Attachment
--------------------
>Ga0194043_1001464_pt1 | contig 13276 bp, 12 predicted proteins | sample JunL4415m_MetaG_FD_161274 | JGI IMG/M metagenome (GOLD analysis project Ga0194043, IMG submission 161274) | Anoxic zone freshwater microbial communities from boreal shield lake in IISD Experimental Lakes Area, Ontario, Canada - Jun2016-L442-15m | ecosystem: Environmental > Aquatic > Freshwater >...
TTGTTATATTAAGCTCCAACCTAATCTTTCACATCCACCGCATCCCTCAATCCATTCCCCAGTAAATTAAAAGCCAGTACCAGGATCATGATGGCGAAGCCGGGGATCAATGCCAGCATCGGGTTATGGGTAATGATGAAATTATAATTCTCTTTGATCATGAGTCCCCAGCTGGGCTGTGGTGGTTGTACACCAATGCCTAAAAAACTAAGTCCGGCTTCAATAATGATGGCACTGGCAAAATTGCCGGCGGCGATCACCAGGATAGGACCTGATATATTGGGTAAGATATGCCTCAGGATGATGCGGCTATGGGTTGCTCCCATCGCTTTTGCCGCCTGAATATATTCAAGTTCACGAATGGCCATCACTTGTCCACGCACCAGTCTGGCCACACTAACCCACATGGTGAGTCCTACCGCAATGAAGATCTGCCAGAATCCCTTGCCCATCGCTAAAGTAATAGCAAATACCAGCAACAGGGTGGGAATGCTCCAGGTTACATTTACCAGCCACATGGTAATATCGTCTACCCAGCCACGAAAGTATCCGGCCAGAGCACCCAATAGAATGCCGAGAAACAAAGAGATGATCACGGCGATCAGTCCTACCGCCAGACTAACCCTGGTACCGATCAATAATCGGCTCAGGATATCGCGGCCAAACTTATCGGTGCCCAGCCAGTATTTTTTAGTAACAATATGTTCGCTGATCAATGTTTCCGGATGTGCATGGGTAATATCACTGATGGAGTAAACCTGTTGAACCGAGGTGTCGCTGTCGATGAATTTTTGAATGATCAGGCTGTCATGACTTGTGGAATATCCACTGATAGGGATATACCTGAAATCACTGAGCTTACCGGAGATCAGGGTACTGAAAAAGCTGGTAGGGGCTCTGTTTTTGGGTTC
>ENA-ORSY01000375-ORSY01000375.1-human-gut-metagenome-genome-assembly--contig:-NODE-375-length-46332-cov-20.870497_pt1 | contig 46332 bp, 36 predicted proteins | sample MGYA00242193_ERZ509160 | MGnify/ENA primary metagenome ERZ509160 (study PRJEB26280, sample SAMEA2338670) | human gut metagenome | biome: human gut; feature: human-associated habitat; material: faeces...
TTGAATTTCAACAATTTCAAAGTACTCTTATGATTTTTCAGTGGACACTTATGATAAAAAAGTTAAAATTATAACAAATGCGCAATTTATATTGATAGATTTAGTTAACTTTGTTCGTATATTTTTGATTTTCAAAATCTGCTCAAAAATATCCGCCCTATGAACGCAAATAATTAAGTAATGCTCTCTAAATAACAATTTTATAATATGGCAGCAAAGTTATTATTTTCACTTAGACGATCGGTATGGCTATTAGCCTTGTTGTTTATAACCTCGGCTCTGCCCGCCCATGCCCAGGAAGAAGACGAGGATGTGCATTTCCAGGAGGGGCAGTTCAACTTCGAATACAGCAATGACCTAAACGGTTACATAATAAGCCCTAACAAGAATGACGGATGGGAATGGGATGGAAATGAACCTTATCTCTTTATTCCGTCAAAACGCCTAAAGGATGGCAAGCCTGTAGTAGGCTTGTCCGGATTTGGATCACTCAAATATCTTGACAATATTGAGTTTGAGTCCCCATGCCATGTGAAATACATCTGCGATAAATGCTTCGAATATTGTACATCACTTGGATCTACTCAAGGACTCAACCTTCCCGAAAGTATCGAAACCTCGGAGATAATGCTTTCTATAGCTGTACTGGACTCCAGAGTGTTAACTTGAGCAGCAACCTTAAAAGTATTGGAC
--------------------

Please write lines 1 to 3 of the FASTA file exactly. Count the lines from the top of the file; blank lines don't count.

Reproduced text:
>Ga0194043_1001464_pt1 | contig 13276 bp, 12 predicted proteins | sample JunL4415m_MetaG_FD_161274 | JGI IMG/M metagenome (GOLD analysis project Ga0194043, IMG submission 161274) | Anoxic zone freshwater microbial communities from boreal shield lake in IISD Experimental Lakes Area, Ontario, Canada - Jun2016-L442-15m | ecosystem: Environmental > Aquatic > Freshwater >...
TTGTTATATTAAGCTCCAACCTAATCTTTCACATCCACCGCATCCCTCAATCCATTCCCCAGTAAATTAAAAGCCAGTACCAGGATCATGATGGCGAAGCCGGGGATCAATGCCAGCATCGGGTTATGGGTAATGATGAAATTATAATTCTCTTTGATCATGAGTCCCCAGCTGGGCTGTGGTGGTTGTACACCAATGCCTAAAAAACTAAGTCCGGCTTCAATAATGATGGCACTGGCAAAATTGCCGGCGGCGATCACCAGGATAGGACCTGATATATTGGGTAAGATATGCCTCAGGATGATGCGGCTATGGGTTGCTCCCATCGCTTTTGCCGCCTGAATATATTCAAGTTCACGAATGGCCATCACTTGTCCACGCACCAGTCTGGCCACACTAACCCACATGGTGAGTCCTACCGCAATGAAGATCTGCCAGAATCCCTTGCCCATCGCTAAAGTAATAGCAAATACCAGCAACAGGGTGGGAATGCTCCAGGTTACATTTACCAGCCACATGGTAATATCGTCTACCCAGCCACGAAAGTATCCGGCCAGAGCACCCAATAGAATGCCGAGAAACAAAGAGATGATCACGGCGATCAGTCCTACCGCCAGACTAACCCTGGTACCGATCAATAATCGGCTCAGGATATCGCGGCCAAACTTATCGGTGCCCAGCCAGTATTTTTTAGTAACAATATGTTCGCTGATCAATGTTTCCGGATGTGCATGGGTAATATCACTGATGGAGTAAACCTGTTGAACCGAGGTGTCGCTGTCGATGAATTTTTGAATGATCAGGCTGTCATGACTTGTGGAATATCCACTGATAGGGATATACCTGAAATCACTGAGCTTACCGGAGATCAGGGTACTGAAAAAGCTGGTAGGGGCTCTGTTTTTGGGTTC
>ENA-ORSY01000375-ORSY01000375.1-human-gut-metagenome-genome-assembly--contig:-NODE-375-length-46332-cov-20.870497_pt1 | contig 46332 bp, 36 predicted proteins | sample MGYA00242193_ERZ509160 | MGnify/ENA primary metagenome ERZ509160 (study PRJEB26280, sample SAMEA2338670) | human gut metagenome | biome: human gut; feature: human-associated habitat; material: faeces...